Jun 11, 2023
Lowe's undergoes safety changes following last year's employee death
Lowe's Home Improvement no longer allows its employees to replace bases on
Lowe's Home Improvement no longer allows its employees to replace bases on cantilever racks following last year's death of a 23-year-old supervisor at a Lubbock store.
Rodolfo "Rudy" Trevino, 23, died Jan. 2, 2015, at the Lowe's located at 5022 W. Loop 289, after about 800 pieces of lumber and a cantilever rack fell on him while replacing the rack's base.
Trevino, whose manager described him in documents as a "go-to guy" and "go-getter," had been employed with Lowe's for one year and seven months at the time of his death.
In response to an open records request, the Occupational Safety and Health Administration provided A-J Media with 671 documents, including more than 40 photos taken during its investigation into Trevino's death.
Although a bulk of the documents were redacted - some because they would reveal confidential trade secrets or financial information - the viewable documents provide insight into the events leading up to the accident and subsequent action taken by OSHA and Lowe's.
Representatives with Lowe's did not respond to a request for comment by Friday evening.
Notes from OSHA's evaluation of Lowe's Safety and Health Program state the company had an above-average safety and health training program, however enforcement and communication to employees was inadequate.
"The employer had very specific procedures for changing the bases on a cantilever style rack system, but the supervisor did not follow the procedures," according to documents from the investigation.
In a written statement to OSHA investigators, the Lubbock store's loss prevention manager, Christy Rodriguez, said she emailed Trevino, directing him to replace baseplates on 10 cantilever racks.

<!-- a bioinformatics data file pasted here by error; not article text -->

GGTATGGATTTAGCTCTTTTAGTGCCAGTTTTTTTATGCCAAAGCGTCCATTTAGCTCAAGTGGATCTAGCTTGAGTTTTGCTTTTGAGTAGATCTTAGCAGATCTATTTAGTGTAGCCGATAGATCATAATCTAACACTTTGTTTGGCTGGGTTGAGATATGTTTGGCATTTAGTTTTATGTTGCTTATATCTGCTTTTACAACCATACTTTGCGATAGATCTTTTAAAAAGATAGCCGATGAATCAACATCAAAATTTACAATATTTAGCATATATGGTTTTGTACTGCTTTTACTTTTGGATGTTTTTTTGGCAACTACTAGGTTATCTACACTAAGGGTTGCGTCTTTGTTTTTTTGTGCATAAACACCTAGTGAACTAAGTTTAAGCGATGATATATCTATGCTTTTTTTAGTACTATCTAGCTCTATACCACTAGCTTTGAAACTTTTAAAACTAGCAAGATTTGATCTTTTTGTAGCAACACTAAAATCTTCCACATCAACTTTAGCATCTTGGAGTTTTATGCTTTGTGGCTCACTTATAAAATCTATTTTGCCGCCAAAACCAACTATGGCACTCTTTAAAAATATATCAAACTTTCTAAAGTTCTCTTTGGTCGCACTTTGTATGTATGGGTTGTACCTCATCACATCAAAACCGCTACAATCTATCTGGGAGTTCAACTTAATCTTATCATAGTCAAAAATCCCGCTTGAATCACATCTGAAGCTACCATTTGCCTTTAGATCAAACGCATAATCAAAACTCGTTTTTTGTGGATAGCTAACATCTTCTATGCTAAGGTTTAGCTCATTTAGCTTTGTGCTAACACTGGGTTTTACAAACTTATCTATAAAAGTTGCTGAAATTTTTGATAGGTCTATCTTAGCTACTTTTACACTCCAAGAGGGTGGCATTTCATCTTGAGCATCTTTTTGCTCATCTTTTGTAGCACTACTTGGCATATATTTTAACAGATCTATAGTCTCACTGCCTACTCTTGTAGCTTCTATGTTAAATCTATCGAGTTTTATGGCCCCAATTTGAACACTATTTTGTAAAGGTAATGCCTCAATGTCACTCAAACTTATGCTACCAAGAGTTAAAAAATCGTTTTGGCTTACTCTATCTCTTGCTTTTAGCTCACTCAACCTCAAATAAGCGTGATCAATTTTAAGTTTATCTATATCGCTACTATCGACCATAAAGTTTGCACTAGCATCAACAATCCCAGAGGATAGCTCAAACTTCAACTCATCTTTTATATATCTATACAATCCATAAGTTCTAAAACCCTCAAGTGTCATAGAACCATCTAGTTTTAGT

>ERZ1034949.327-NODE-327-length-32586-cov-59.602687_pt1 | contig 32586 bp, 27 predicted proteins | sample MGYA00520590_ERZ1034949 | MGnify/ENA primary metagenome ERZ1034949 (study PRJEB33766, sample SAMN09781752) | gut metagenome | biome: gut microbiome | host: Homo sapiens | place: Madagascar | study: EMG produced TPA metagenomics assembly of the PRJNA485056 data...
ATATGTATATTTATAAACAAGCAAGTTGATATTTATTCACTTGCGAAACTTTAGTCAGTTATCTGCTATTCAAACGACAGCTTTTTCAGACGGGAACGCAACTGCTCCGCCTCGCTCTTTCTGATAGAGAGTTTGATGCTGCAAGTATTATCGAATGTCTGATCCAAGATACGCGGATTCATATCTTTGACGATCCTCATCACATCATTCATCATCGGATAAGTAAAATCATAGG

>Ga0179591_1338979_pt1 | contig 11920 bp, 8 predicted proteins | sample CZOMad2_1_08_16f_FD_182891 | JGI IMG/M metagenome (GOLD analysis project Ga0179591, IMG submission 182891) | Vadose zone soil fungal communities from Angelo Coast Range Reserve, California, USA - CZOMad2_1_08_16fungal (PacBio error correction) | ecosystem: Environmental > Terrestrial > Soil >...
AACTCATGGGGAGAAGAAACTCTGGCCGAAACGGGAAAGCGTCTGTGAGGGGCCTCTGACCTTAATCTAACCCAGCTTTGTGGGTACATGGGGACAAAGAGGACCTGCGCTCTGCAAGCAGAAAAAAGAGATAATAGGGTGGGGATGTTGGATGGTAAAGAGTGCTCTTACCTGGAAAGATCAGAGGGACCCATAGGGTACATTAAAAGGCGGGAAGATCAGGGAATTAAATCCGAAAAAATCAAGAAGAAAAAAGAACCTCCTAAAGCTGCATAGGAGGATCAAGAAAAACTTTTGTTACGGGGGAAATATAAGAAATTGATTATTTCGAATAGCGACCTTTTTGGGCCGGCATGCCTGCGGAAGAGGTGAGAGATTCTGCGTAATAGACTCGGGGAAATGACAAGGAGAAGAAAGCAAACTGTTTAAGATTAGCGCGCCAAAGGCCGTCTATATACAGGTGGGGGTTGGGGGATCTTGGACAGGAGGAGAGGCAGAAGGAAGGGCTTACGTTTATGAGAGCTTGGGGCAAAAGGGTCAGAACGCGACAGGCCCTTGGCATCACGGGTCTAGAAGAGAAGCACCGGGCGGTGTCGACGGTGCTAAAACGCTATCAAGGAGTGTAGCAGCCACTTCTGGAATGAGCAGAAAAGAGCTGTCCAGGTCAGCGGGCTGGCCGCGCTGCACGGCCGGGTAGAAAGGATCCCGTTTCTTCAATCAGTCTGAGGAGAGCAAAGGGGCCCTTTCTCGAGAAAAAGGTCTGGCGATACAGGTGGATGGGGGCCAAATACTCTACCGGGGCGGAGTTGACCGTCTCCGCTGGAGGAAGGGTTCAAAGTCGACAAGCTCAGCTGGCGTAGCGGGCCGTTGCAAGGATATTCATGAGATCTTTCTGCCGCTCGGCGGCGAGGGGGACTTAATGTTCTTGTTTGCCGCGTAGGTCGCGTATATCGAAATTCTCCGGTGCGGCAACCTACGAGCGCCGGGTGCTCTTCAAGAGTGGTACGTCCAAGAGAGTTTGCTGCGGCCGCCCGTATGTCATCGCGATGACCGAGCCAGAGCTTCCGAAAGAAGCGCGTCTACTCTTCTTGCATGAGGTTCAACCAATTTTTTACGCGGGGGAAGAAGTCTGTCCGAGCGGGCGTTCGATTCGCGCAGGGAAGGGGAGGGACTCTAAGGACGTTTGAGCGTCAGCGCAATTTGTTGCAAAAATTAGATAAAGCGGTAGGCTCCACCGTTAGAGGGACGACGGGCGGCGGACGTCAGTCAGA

"I told him in the email to consult with one of my safety team members prior to replacing the bases because I did not know how much experience he had," she wrote.
Rodriguez also wrote that bases had never been changed during the time she's worked at the Lubbock store, however she talked to other loss prevention members, who said bases were changed out in other stores at store-level.
OSHA's investigation states that Rodriguez did supply Trevino with information saying maintenance of storage racks should be done by professional rack crews and not Lowe's employees.
However, a manager knew the damaged base sections compromised the structural integrity and instructed Lowe's employees to replace it immediately.
The investigation found that employees working on the far west side of the Lubbock store were exposed to hazards while performing repairs on the rack, the documents state. The rack had not been cleared of about 800, 2-inch by 4-inch by 8-feet timbers when bolts were removed from the bases.
"The loaded rack system could not maintain its structural integrity when the employees were ordered to remove and replace both of the base (primary load bearing structures) sections of the cantilever rack," the documents state. "The compromised system then suffered catastrophic failure and collapsed, killing one employee when the lumber (which had not been removed as per company policy) overloaded the compromised structure and fell onto the employee working the system."
Following its investigation, OSHA cited Lowe's with one serious violation, stating the store did not furnish "a place of employment which (was) free from recognized hazards that were causing or likely to cause death or serious physical harm to employees in that employees were exposed to struck-by hazards."
The company was initially fined $7,000, but that was reduced 20 percent to $5,600. The fine reduction came after an informal settlement agreement between OSHA and Lowe's, which allowed retraining and getting a third-party vendor to replace cantilever racks as an acceptable form of abatement.
In an email to Occupational Safety and Health Administration dated July 21, 2015, Paul W. Lombardi, counsel for Lowe's Companies Inc., said the company didn't retrain employees on how to replace the bases of the racks because it no longer allows its employees to replace them.
"Rather, Lowe's engages the services of a third party vendor to perform work on cantilever bases," Lombardi wrote. "Lowe's did, however, reiterate to its employees the importance of removing items from stock prior to performing maintenance on racking units in the store."
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